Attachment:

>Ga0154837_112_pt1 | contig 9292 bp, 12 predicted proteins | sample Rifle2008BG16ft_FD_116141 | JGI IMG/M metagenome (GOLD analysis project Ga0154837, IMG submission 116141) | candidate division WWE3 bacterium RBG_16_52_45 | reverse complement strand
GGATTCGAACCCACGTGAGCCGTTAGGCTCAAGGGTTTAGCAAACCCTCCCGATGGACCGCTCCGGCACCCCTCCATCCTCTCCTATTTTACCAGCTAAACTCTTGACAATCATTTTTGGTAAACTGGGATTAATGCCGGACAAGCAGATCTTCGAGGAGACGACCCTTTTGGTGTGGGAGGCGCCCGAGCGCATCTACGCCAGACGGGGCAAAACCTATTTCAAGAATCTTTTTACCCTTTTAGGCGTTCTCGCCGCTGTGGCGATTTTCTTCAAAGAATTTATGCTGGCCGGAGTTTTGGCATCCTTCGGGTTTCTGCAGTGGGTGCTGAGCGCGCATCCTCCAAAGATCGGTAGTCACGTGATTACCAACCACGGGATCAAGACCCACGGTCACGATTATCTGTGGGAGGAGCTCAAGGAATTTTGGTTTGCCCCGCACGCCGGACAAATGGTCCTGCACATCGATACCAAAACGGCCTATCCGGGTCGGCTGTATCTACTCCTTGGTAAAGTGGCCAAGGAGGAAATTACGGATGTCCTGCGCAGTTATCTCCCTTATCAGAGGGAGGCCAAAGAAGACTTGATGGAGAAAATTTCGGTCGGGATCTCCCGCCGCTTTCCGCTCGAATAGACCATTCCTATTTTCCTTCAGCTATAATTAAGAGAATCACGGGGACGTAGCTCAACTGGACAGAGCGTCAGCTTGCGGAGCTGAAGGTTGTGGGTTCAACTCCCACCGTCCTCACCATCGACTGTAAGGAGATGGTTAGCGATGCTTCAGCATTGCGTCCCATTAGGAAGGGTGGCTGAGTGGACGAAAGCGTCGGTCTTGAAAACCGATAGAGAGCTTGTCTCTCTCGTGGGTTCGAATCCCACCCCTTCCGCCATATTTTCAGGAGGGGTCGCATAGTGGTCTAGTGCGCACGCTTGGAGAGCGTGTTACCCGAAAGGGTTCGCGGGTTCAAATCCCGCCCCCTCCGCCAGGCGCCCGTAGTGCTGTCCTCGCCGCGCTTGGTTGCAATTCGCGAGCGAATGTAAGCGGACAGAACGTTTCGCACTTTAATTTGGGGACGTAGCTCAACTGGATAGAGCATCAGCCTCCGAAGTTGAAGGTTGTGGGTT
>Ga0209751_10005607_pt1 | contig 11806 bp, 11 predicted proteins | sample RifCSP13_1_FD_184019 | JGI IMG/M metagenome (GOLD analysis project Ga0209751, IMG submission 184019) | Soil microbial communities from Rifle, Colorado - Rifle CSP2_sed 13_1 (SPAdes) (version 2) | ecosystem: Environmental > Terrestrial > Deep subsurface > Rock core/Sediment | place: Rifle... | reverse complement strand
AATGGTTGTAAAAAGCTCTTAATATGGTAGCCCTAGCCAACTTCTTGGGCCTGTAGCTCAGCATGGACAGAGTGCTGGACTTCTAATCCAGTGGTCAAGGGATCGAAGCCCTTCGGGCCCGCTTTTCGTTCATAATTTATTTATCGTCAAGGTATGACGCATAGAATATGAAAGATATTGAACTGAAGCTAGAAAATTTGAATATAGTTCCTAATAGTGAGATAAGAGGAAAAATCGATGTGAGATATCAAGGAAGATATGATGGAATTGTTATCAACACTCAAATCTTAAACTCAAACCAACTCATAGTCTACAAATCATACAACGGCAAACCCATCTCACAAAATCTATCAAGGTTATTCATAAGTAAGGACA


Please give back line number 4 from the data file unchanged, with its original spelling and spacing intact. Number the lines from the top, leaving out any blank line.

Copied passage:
AATGGTTGTAAAAAGCTCTTAATATGGTAGCCCTAGCCAACTTCTTGGGCCTGTAGCTCAGCATGGACAGAGTGCTGGACTTCTAATCCAGTGGTCAAGGGATCGAAGCCCTTCGGGCCCGCTTTTCGTTCATAATTTATTTATCGTCAAGGTATGACGCATAGAATATGAAAGATATTGAACTGAAGCTAGAAAATTTGAATATAGTTCCTAATAGTGAGATAAGAGGAAAAATCGATGTGAGATATCAAGGAAGATATGATGGAATTGTTATCAACACTCAAATCTTAAACTCAAACCAACTCATAGTCTACAAATCATACAACGGCAAACCCATCTCACAAAATCTATCAAGGTTATTCATAAGTAAGGACA